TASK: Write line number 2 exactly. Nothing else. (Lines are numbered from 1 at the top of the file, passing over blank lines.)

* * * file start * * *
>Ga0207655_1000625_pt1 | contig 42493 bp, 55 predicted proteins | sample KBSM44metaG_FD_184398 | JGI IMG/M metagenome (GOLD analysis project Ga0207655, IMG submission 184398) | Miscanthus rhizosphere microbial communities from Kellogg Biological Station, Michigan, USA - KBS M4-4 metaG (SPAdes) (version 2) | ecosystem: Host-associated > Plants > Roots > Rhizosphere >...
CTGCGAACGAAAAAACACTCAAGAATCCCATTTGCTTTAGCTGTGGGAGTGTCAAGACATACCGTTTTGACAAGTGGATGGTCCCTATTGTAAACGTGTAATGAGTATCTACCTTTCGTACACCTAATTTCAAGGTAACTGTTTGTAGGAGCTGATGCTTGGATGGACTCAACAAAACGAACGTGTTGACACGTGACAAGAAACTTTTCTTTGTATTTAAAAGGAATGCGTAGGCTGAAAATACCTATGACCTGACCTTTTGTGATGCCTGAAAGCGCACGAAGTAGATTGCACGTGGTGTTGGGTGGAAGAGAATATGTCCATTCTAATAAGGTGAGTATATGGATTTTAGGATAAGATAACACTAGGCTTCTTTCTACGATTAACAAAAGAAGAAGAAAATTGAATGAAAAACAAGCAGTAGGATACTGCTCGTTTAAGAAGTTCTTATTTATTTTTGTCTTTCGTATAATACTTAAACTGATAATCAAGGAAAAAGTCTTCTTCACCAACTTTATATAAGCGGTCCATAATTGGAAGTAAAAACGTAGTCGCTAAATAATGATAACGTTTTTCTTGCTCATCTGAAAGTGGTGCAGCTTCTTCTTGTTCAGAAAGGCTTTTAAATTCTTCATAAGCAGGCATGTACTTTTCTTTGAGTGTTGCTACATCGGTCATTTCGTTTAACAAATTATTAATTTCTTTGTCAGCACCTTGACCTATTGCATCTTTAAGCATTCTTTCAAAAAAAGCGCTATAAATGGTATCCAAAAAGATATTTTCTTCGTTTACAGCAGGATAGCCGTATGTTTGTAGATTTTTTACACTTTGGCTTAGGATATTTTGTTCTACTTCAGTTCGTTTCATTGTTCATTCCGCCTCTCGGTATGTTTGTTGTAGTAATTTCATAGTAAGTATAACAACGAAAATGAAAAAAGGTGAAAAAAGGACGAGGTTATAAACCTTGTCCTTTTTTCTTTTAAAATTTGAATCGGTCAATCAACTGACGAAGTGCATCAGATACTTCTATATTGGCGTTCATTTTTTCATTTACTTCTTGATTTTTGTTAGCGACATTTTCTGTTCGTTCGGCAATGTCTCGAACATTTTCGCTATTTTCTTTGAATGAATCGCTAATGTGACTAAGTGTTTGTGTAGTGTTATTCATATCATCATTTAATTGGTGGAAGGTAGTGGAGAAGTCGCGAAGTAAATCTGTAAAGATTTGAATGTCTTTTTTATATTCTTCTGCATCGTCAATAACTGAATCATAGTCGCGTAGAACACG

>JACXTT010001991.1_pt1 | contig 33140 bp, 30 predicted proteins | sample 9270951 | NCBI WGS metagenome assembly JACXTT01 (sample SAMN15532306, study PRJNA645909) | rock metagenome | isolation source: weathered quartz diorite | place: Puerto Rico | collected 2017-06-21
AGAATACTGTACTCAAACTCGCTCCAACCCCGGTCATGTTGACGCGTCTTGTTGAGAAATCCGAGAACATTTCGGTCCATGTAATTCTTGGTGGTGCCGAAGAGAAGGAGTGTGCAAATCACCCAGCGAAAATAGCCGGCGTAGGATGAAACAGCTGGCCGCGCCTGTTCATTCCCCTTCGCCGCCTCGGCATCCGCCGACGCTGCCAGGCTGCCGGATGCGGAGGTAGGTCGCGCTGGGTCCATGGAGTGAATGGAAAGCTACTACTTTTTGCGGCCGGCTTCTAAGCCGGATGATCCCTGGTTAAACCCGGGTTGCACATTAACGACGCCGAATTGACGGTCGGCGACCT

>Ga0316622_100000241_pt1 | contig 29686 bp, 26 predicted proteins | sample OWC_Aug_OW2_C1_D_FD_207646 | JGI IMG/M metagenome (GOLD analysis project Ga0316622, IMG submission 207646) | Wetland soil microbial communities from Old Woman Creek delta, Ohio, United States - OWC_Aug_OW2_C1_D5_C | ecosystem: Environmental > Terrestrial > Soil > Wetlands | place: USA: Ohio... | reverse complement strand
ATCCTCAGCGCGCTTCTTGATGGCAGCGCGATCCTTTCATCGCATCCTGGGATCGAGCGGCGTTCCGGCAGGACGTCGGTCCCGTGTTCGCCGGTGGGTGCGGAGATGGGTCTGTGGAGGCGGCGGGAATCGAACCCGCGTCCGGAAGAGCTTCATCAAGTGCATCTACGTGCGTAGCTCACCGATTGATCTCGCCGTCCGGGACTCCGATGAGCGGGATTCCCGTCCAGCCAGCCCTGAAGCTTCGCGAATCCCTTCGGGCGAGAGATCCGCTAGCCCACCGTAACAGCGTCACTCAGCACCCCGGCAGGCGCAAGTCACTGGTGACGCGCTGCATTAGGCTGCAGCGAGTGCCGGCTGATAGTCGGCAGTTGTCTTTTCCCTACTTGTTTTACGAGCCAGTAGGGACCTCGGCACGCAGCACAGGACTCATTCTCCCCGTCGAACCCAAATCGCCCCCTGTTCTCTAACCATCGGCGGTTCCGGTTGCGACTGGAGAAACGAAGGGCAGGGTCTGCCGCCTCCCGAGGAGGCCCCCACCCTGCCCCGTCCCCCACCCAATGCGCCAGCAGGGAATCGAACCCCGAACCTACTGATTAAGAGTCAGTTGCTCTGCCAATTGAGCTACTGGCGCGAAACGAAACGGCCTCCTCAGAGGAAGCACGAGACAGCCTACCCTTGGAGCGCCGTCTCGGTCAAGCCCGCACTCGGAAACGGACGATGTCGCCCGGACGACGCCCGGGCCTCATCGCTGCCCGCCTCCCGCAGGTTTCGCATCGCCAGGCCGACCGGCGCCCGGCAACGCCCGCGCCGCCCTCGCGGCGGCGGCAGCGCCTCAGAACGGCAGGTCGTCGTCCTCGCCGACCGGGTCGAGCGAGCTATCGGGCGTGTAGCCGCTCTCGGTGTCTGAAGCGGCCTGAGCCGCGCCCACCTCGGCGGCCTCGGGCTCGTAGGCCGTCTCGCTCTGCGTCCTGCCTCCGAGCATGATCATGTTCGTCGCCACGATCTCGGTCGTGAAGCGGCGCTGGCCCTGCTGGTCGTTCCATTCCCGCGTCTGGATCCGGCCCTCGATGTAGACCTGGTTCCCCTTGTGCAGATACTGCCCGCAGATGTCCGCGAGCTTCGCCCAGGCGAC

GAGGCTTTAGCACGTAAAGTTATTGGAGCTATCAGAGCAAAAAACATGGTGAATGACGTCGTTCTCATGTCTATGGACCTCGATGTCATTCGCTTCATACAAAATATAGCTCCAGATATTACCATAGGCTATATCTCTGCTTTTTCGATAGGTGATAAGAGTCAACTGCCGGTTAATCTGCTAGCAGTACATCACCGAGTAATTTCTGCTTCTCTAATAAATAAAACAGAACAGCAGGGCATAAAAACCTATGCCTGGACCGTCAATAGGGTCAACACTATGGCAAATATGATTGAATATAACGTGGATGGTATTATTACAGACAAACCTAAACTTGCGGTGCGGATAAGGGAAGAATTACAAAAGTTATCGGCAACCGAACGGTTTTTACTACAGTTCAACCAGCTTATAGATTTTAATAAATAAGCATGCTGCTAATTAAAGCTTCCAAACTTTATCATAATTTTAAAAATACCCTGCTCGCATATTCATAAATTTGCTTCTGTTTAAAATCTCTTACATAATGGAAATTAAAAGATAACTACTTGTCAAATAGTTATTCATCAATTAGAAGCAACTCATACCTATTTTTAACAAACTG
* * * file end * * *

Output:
CTGCGAACGAAAAAACACTCAAGAATCCCATTTGCTTTAGCTGTGGGAGTGTCAAGACATACCGTTTTGACAAGTGGATGGTCCCTATTGTAAACGTGTAATGAGTATCTACCTTTCGTACACCTAATTTCAAGGTAACTGTTTGTAGGAGCTGATGCTTGGATGGACTCAACAAAACGAACGTGTTGACACGTGACAAGAAACTTTTCTTTGTATTTAAAAGGAATGCGTAGGCTGAAAATACCTATGACCTGACCTTTTGTGATGCCTGAAAGCGCACGAAGTAGATTGCACGTGGTGTTGGGTGGAAGAGAATATGTCCATTCTAATAAGGTGAGTATATGGATTTTAGGATAAGATAACACTAGGCTTCTTTCTACGATTAACAAAAGAAGAAGAAAATTGAATGAAAAACAAGCAGTAGGATACTGCTCGTTTAAGAAGTTCTTATTTATTTTTGTCTTTCGTATAATACTTAAACTGATAATCAAGGAAAAAGTCTTCTTCACCAACTTTATATAAGCGGTCCATAATTGGAAGTAAAAACGTAGTCGCTAAATAATGATAACGTTTTTCTTGCTCATCTGAAAGTGGTGCAGCTTCTTCTTGTTCAGAAAGGCTTTTAAATTCTTCATAAGCAGGCATGTACTTTTCTTTGAGTGTTGCTACATCGGTCATTTCGTTTAACAAATTATTAATTTCTTTGTCAGCACCTTGACCTATTGCATCTTTAAGCATTCTTTCAAAAAAAGCGCTATAAATGGTATCCAAAAAGATATTTTCTTCGTTTACAGCAGGATAGCCGTATGTTTGTAGATTTTTTACACTTTGGCTTAGGATATTTTGTTCTACTTCAGTTCGTTTCATTGTTCATTCCGCCTCTCGGTATGTTTGTTGTAGTAATTTCATAGTAAGTATAACAACGAAAATGAAAAAAGGTGAAAAAAGGACGAGGTTATAAACCTTGTCCTTTTTTCTTTTAAAATTTGAATCGGTCAATCAACTGACGAAGTGCATCAGATACTTCTATATTGGCGTTCATTTTTTCATTTACTTCTTGATTTTTGTTAGCGACATTTTCTGTTCGTTCGGCAATGTCTCGAACATTTTCGCTATTTTCTTTGAATGAATCGCTAATGTGACTAAGTGTTTGTGTAGTGTTATTCATATCATCATTTAATTGGTGGAAGGTAGTGGAGAAGTCGCGAAGTAAATCTGTAAAGATTTGAATGTCTTTTTTATATTCTTCTGCATCGTCAATAACTGAATCATAGTCGCGTAGAACACG